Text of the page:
I rescue because I am a breeder, and I love the Shiba Inu breed. It breaks my heart to see them die just because no one wants them. However, I am running out of money and resources. Why is it we have around 300 members in our club and a very small group helping with rescue? According to what I have seen, only about 20 %  have ever helped out with rescue.

How many of our top breeders are selling pet dogs with out spay/neuter contracts?
How many of our breeders are refusing to take their dogs back? I have rescued quite a few dogs that have come with papers, and one was even an AKC champion. I rescued this dog from a shelter in Ohio. I have rescued dogs that were bred by some of

our top breeders. I have also rescued dogs that were bred by backyard breeders or puppy mills but they have reputable kennel names in their 3 generation pedigree. How can this be happening? Reputable breeders are not taking their puppies back? We have dogs ending up in rescue that are grand pups from a top stud dog. Trust me it is happening a lot. I have had the dogs here in my yard.

So why do we have so many rescue dogs and so few people helping? I have heard all the excuses. Lack of money, lack of space, or lack of time is the ones most often heard. I have even heard one breeder say that rescue dogs were usually bad dogs and deserved to be in rescue. I realize not everyone can foster a dog or afford a $400.00 heartworm treatment. However, if everyone helped out a little it would really help out the ones that do provide shelter and care for these dogs. I am one of the lucky ones. I have a kennel that I can offer to foster dogs, but the gasoline prices alone are killing me. I have to buy gas for every trip to the vet, the feed store, or to visit a home. This does not include the hours I spend on the road to remote shelters to pick up abandoned dogs. I take time off work and away from my family and own pets to save these poor dogs. So I am asking those of us who do not have time or the facilities, to donate some gas cards, dog food, toys, beds, etc. to those of us who are out there actively doing this.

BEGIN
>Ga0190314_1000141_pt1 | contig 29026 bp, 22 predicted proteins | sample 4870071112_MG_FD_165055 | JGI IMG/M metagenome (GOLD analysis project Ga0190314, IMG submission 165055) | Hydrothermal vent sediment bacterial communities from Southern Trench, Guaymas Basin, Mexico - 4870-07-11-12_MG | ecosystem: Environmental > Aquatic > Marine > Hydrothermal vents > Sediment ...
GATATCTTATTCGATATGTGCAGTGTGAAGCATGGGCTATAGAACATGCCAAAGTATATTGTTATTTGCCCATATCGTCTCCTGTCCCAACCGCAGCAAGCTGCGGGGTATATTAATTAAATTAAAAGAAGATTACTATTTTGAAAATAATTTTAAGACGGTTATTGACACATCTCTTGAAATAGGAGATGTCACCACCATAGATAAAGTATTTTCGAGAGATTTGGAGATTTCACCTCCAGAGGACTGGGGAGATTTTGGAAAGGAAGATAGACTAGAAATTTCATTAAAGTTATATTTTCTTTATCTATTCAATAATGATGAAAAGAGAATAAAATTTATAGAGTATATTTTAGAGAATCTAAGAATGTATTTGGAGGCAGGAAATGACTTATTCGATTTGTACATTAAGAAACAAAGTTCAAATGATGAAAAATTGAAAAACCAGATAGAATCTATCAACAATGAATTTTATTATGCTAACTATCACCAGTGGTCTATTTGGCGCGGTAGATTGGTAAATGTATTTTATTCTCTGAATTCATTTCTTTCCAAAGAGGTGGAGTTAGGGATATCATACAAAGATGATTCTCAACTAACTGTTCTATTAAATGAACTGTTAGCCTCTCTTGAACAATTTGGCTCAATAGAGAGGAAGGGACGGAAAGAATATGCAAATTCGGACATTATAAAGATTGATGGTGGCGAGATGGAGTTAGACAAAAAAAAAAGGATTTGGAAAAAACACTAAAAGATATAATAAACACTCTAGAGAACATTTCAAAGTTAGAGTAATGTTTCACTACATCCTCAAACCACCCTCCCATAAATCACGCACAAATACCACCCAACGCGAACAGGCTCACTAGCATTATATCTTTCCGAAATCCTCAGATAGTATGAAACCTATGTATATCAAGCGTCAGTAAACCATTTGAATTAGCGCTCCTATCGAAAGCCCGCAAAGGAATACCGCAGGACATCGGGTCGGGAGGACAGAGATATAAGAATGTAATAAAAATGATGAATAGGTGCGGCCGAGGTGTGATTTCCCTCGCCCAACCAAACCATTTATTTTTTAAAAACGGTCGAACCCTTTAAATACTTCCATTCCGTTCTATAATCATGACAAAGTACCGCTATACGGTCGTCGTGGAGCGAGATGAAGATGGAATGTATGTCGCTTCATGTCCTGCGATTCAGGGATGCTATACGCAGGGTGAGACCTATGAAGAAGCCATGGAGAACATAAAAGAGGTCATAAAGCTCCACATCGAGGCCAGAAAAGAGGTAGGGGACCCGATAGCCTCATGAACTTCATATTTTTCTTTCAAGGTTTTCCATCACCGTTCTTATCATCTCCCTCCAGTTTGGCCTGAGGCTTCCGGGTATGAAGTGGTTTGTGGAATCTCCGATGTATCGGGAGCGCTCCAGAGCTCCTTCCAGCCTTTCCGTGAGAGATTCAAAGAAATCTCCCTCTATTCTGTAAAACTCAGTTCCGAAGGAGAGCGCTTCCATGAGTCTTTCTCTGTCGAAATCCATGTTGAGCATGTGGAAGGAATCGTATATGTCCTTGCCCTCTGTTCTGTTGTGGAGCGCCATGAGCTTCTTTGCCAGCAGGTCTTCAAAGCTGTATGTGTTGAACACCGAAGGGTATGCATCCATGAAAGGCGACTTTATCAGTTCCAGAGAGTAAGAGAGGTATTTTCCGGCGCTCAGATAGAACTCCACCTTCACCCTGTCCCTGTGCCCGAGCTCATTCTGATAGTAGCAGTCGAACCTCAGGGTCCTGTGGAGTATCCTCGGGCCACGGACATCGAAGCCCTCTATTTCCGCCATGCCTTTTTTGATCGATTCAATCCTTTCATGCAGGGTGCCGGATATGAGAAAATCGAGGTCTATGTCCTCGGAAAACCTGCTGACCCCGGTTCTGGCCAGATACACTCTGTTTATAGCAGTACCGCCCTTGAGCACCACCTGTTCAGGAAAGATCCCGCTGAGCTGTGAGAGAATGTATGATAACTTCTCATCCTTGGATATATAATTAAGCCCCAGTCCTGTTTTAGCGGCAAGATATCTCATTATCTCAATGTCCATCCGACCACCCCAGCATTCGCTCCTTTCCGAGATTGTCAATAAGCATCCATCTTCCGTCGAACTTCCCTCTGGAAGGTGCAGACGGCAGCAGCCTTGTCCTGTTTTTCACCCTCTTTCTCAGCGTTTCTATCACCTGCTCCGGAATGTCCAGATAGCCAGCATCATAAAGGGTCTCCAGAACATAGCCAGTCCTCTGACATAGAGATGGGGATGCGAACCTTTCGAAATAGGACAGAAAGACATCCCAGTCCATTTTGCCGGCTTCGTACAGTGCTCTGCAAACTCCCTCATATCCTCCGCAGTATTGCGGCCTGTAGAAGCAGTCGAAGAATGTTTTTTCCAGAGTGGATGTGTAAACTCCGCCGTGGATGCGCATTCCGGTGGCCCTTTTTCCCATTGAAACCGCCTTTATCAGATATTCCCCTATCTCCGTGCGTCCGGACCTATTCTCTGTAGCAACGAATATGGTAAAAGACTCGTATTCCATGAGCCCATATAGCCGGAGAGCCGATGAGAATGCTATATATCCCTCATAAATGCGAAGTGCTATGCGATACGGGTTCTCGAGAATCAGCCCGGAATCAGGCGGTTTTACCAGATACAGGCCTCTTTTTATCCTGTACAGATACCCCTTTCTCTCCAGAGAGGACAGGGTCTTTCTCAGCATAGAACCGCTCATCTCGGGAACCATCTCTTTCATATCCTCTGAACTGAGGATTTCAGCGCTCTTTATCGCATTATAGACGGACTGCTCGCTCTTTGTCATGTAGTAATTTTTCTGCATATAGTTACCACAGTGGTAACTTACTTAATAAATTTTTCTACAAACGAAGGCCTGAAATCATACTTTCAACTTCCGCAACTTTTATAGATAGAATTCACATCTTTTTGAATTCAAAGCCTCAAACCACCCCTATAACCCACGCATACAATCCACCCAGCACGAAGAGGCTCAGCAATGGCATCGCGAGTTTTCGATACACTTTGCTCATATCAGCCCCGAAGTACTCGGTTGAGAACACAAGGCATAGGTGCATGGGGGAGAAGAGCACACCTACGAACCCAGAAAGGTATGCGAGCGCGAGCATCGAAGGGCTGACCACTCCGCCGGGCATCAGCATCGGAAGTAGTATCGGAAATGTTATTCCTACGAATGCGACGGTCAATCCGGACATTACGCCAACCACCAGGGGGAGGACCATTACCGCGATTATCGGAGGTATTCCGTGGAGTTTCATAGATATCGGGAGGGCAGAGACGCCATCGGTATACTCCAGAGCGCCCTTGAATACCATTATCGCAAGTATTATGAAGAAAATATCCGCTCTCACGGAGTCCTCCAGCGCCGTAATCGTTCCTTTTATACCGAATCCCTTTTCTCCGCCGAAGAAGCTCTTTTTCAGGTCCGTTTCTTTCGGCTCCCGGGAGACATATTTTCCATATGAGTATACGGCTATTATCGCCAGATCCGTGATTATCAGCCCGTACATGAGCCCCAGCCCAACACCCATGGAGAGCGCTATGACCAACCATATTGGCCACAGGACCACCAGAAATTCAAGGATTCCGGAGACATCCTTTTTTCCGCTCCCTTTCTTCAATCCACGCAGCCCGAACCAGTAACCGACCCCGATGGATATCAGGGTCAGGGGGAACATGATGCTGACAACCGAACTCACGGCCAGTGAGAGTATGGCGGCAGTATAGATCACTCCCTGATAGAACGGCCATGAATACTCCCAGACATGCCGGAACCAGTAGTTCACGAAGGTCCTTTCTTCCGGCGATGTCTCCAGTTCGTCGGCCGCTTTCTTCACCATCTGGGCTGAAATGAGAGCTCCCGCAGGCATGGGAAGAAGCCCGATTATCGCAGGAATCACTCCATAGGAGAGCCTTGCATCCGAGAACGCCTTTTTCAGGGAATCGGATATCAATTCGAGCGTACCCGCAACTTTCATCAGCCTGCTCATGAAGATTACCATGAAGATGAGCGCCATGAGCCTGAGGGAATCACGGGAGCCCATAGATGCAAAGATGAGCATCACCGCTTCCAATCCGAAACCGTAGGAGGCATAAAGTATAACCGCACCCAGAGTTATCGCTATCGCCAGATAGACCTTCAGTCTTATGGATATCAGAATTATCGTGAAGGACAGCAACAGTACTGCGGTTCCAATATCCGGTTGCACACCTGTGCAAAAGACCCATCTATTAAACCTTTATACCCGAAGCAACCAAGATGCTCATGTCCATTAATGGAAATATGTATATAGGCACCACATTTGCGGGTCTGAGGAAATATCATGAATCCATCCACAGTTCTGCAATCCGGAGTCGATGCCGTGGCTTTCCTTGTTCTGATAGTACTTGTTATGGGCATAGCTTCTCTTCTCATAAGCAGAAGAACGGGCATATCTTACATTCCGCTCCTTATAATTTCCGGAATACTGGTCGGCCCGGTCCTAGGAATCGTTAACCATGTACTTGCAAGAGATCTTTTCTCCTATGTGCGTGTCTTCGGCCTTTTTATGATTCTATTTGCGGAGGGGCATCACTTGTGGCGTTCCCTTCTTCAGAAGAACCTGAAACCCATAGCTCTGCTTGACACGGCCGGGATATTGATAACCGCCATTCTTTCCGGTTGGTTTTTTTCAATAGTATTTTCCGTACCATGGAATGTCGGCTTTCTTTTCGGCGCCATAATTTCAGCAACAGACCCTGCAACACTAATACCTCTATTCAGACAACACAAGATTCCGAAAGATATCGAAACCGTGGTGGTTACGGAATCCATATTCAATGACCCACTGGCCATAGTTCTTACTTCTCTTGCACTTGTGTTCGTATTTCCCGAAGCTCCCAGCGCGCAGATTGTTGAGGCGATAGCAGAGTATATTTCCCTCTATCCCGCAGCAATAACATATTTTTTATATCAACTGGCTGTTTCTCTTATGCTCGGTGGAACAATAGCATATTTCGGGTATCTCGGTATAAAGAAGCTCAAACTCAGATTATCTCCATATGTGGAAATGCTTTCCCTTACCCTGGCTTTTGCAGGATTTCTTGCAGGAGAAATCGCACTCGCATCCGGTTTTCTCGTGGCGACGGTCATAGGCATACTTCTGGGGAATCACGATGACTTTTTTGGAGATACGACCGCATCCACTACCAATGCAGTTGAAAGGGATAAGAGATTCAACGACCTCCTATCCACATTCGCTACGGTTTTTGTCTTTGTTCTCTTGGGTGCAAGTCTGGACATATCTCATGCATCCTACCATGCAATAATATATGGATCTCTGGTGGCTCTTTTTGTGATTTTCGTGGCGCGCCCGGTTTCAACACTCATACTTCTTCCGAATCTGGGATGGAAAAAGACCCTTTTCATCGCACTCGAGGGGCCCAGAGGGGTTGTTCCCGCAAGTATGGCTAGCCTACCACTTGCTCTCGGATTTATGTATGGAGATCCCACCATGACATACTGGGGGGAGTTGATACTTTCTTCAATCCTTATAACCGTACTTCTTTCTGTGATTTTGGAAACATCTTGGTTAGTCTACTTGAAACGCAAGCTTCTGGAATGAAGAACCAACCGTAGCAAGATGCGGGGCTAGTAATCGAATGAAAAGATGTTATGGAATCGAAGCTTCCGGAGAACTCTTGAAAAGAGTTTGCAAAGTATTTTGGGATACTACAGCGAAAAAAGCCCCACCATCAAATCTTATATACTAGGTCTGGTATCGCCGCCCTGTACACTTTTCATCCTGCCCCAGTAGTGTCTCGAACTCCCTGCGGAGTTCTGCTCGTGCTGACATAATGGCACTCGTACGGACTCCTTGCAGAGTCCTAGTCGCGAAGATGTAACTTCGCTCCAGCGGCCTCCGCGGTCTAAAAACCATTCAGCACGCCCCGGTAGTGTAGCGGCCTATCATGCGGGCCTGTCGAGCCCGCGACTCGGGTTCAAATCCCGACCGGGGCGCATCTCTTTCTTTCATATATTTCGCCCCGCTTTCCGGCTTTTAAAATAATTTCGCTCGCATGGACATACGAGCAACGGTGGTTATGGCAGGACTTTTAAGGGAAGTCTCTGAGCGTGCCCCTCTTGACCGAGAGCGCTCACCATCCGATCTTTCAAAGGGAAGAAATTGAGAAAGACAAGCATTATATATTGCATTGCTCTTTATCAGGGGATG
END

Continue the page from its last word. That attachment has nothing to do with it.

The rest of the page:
Next week I will have to take a whole day off work, and pay kennel help to take care of my business so that I may drive 200 miles to Amish country to rescue 15 dogs. There are

13 Shibas and 2 Shih Tzu in need of rescue. This includes two Shibas that are pregnant, and three pups that are not even weaned yet. I will have to pay for gas and kennel help in order to save these dogs and  provide a place for them  to stay. I am assuming each dog will need shots, a heartworm test, teeth cleaning, and will need to be spayed/neutered. This results in an average cost of $200 to $400 per dog. I do have foster homes for 2 dogs, which leaves me with 13 dogs. In the meantime, I received an email last night, and there are 5 more dogs in Pennsylvania that a breeder wants to turn over to rescue. And just tonight received a call from someone wanting to give up a 12 to 13 year old dog “that keeps getting out”.

This is just an example of one week in rescue in Ohio is like. I wanted to get the word out, and we could really use some help here……………………….